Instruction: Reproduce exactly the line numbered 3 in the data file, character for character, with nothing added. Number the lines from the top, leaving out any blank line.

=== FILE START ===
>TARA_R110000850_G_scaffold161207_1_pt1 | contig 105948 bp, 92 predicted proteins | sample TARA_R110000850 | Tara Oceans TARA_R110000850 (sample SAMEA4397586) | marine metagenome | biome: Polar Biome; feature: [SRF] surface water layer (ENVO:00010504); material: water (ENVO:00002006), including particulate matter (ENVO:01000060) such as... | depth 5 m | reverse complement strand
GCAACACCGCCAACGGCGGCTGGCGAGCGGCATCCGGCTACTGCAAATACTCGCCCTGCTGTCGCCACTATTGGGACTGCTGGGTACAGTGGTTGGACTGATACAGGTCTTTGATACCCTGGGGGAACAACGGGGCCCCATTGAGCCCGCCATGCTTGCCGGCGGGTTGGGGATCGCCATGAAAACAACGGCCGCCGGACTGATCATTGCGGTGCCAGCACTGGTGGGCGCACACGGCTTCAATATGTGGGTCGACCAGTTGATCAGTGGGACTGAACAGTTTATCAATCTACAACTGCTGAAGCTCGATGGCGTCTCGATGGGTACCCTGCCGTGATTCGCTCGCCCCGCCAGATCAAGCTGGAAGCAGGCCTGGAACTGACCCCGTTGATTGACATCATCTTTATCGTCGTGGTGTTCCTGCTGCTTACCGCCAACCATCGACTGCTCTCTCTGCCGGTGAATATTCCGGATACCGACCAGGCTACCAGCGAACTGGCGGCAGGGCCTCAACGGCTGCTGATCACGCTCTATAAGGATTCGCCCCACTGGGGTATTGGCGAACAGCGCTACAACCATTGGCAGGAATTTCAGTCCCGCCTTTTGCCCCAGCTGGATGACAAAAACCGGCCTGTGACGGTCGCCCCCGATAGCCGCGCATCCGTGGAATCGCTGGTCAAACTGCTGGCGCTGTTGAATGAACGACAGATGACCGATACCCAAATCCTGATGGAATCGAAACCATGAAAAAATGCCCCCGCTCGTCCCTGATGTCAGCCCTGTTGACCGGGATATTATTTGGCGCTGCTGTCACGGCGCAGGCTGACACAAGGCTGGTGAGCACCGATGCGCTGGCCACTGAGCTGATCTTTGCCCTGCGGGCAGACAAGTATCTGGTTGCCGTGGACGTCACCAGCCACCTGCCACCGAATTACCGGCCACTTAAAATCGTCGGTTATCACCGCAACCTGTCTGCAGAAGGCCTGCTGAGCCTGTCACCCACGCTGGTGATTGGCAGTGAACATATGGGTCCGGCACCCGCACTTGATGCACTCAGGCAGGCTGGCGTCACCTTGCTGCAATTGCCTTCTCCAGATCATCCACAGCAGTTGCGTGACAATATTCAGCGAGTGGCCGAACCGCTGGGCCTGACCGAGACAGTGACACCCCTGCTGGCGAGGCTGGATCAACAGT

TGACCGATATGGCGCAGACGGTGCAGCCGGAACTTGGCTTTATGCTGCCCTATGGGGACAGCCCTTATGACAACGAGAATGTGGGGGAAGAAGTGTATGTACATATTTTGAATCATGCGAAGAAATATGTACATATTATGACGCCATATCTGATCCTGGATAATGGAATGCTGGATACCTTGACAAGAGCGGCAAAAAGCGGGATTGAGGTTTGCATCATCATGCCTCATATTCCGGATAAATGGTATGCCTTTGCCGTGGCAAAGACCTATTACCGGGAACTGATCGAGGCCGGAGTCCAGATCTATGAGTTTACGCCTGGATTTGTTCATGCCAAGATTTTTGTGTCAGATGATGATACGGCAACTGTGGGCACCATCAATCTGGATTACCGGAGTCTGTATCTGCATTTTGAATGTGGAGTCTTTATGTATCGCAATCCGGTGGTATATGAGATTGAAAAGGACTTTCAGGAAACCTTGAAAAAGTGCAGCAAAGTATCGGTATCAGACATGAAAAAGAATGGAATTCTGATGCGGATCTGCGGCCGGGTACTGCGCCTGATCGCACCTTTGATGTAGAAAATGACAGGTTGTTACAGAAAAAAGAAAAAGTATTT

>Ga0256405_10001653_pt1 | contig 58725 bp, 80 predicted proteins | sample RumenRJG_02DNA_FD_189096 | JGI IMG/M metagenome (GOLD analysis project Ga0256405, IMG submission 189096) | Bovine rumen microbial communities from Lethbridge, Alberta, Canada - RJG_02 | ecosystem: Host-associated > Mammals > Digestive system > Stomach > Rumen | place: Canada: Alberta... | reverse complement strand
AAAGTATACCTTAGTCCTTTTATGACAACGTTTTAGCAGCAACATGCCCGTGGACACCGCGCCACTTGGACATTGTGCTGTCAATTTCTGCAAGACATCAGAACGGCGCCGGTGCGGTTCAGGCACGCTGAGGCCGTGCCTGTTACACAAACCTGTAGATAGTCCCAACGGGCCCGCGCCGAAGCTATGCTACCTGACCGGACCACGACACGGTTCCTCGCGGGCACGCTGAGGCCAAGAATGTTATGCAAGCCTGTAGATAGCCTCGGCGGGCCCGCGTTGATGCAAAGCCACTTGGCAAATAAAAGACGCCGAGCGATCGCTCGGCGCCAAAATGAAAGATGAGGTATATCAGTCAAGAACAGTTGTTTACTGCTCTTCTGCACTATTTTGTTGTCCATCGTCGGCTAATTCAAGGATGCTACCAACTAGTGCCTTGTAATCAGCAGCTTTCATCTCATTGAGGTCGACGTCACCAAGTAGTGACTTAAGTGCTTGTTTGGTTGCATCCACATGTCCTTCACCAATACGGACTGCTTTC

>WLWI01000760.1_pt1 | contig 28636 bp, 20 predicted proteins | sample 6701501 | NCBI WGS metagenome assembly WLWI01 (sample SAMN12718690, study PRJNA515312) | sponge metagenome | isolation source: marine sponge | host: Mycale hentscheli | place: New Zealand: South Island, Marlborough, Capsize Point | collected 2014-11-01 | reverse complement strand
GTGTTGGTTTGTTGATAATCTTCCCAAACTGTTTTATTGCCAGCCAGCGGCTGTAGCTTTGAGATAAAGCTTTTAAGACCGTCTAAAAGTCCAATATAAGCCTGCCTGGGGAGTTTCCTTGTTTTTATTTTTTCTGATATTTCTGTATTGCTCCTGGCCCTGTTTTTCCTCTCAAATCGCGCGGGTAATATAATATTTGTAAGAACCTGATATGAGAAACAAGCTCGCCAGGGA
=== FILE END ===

TGACCGATATGGCGCAGACGGTGCAGCCGGAACTTGGCTTTATGCTGCCCTATGGGGACAGCCCTTATGACAACGAGAATGTGGGGGAAGAAGTGTATGTACATATTTTGAATCATGCGAAGAAATATGTACATATTATGACGCCATATCTGATCCTGGATAATGGAATGCTGGATACCTTGACAAGAGCGGCAAAAAGCGGGATTGAGGTTTGCATCATCATGCCTCATATTCCGGATAAATGGTATGCCTTTGCCGTGGCAAAGACCTATTACCGGGAACTGATCGAGGCCGGAGTCCAGATCTATGAGTTTACGCCTGGATTTGTTCATGCCAAGATTTTTGTGTCAGATGATGATACGGCAACTGTGGGCACCATCAATCTGGATTACCGGAGTCTGTATCTGCATTTTGAATGTGGAGTCTTTATGTATCGCAATCCGGTGGTATATGAGATTGAAAAGGACTTTCAGGAAACCTTGAAAAAGTGCAGCAAAGTATCGGTATCAGACATGAAAAAGAATGGAATTCTGATGCGGATCTGCGGCCGGGTACTGCGCCTGATCGCACCTTTGATGTAGAAAATGACAGGTTGTTACAGAAAAAAGAAAAAGTATTT